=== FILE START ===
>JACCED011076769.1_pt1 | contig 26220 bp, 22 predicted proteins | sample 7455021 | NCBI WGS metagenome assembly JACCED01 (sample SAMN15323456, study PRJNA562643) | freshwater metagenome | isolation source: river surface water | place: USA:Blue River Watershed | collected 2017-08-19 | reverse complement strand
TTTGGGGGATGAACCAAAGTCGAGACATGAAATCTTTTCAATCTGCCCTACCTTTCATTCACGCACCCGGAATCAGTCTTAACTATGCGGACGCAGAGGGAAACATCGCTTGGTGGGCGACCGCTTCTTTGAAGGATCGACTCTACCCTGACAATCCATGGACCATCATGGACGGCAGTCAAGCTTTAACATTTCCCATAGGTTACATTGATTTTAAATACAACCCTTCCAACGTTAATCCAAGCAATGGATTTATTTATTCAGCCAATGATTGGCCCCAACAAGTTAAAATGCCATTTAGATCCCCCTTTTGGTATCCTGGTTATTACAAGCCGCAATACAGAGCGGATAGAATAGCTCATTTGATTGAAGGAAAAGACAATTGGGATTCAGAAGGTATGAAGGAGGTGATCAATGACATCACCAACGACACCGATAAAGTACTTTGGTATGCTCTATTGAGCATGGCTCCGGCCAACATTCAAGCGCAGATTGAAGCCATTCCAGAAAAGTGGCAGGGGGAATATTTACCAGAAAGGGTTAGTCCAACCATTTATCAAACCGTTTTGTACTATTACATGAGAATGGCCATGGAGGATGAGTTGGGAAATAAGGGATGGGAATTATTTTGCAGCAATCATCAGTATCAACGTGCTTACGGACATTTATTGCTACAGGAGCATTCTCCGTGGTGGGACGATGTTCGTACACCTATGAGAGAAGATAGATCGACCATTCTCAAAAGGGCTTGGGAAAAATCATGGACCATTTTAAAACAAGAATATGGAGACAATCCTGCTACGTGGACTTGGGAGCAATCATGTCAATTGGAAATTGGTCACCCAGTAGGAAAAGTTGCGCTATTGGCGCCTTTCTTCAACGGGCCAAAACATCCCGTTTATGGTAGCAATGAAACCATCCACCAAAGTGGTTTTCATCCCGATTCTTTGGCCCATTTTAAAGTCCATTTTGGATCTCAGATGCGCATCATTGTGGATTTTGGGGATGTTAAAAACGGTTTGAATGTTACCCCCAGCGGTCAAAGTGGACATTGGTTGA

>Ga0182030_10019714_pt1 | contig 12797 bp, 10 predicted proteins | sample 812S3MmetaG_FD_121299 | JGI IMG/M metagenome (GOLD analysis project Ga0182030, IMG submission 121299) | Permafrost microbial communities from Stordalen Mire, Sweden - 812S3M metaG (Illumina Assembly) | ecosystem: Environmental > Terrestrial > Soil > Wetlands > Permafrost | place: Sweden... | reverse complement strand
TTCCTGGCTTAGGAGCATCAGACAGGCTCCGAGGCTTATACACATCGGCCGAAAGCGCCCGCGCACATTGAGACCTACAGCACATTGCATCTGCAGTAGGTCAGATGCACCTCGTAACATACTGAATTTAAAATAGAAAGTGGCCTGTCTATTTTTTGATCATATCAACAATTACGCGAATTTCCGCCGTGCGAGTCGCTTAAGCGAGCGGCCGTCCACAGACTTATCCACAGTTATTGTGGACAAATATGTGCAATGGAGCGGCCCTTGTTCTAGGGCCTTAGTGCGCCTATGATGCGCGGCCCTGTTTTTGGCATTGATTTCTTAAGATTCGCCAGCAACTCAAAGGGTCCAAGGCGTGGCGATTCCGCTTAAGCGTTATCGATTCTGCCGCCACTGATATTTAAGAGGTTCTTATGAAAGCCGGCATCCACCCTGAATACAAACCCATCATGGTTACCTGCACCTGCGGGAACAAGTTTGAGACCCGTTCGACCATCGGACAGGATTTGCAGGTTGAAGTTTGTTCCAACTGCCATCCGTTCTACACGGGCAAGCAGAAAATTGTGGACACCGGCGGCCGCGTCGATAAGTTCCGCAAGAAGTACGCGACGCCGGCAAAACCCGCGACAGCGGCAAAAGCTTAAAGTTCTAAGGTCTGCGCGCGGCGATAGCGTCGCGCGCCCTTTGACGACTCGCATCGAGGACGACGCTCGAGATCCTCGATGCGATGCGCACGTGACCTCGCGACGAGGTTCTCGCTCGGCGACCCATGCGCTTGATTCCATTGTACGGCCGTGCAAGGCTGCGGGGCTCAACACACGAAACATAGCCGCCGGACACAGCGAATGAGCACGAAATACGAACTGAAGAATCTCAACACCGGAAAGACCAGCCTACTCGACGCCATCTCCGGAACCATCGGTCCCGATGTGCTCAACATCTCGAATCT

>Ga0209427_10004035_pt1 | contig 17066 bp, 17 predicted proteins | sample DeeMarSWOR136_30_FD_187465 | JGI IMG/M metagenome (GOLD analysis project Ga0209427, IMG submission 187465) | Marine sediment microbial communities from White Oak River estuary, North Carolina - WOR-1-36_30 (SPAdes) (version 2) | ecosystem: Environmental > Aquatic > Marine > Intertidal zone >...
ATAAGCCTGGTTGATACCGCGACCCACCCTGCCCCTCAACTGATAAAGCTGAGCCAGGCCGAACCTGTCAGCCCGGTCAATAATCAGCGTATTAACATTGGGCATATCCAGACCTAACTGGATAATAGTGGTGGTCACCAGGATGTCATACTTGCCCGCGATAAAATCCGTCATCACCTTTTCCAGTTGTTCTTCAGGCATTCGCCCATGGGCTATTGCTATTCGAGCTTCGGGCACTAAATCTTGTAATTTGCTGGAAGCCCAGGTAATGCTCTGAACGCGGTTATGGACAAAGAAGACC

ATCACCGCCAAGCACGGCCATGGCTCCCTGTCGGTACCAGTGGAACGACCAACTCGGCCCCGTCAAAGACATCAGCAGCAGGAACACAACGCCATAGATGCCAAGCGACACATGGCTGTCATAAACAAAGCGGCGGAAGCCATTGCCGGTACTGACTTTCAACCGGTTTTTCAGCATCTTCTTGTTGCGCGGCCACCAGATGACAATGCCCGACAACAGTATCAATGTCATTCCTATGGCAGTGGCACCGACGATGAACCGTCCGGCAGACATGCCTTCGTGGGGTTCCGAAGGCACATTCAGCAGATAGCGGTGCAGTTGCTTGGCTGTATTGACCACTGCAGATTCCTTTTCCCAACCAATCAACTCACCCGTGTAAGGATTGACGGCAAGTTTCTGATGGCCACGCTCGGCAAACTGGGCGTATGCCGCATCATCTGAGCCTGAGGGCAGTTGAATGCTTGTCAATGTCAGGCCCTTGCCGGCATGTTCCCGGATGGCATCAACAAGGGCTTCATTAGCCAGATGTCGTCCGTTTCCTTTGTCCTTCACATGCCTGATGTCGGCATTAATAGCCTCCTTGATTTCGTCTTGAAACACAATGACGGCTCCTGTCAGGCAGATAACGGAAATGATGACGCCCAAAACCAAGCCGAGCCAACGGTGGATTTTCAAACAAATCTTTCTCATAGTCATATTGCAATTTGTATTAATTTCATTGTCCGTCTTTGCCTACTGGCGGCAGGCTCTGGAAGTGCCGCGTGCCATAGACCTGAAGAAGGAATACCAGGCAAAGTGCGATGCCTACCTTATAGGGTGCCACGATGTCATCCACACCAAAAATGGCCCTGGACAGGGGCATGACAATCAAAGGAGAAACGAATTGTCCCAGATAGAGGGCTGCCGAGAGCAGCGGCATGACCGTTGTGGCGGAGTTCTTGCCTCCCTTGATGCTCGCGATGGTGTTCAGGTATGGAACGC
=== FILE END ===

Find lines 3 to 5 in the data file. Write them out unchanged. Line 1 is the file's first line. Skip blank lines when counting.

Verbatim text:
>Ga0182030_10019714_pt1 | contig 12797 bp, 10 predicted proteins | sample 812S3MmetaG_FD_121299 | JGI IMG/M metagenome (GOLD analysis project Ga0182030, IMG submission 121299) | Permafrost microbial communities from Stordalen Mire, Sweden - 812S3M metaG (Illumina Assembly) | ecosystem: Environmental > Terrestrial > Soil > Wetlands > Permafrost | place: Sweden... | reverse complement strand
TTCCTGGCTTAGGAGCATCAGACAGGCTCCGAGGCTTATACACATCGGCCGAAAGCGCCCGCGCACATTGAGACCTACAGCACATTGCATCTGCAGTAGGTCAGATGCACCTCGTAACATACTGAATTTAAAATAGAAAGTGGCCTGTCTATTTTTTGATCATATCAACAATTACGCGAATTTCCGCCGTGCGAGTCGCTTAAGCGAGCGGCCGTCCACAGACTTATCCACAGTTATTGTGGACAAATATGTGCAATGGAGCGGCCCTTGTTCTAGGGCCTTAGTGCGCCTATGATGCGCGGCCCTGTTTTTGGCATTGATTTCTTAAGATTCGCCAGCAACTCAAAGGGTCCAAGGCGTGGCGATTCCGCTTAAGCGTTATCGATTCTGCCGCCACTGATATTTAAGAGGTTCTTATGAAAGCCGGCATCCACCCTGAATACAAACCCATCATGGTTACCTGCACCTGCGGGAACAAGTTTGAGACCCGTTCGACCATCGGACAGGATTTGCAGGTTGAAGTTTGTTCCAACTGCCATCCGTTCTACACGGGCAAGCAGAAAATTGTGGACACCGGCGGCCGCGTCGATAAGTTCCGCAAGAAGTACGCGACGCCGGCAAAACCCGCGACAGCGGCAAAAGCTTAAAGTTCTAAGGTCTGCGCGCGGCGATAGCGTCGCGCGCCCTTTGACGACTCGCATCGAGGACGACGCTCGAGATCCTCGATGCGATGCGCACGTGACCTCGCGACGAGGTTCTCGCTCGGCGACCCATGCGCTTGATTCCATTGTACGGCCGTGCAAGGCTGCGGGGCTCAACACACGAAACATAGCCGCCGGACACAGCGAATGAGCACGAAATACGAACTGAAGAATCTCAACACCGGAAAGACCAGCCTACTCGACGCCATCTCCGGAACCATCGGTCCCGATGTGCTCAACATCTCGAATCT

>Ga0209427_10004035_pt1 | contig 17066 bp, 17 predicted proteins | sample DeeMarSWOR136_30_FD_187465 | JGI IMG/M metagenome (GOLD analysis project Ga0209427, IMG submission 187465) | Marine sediment microbial communities from White Oak River estuary, North Carolina - WOR-1-36_30 (SPAdes) (version 2) | ecosystem: Environmental > Aquatic > Marine > Intertidal zone >...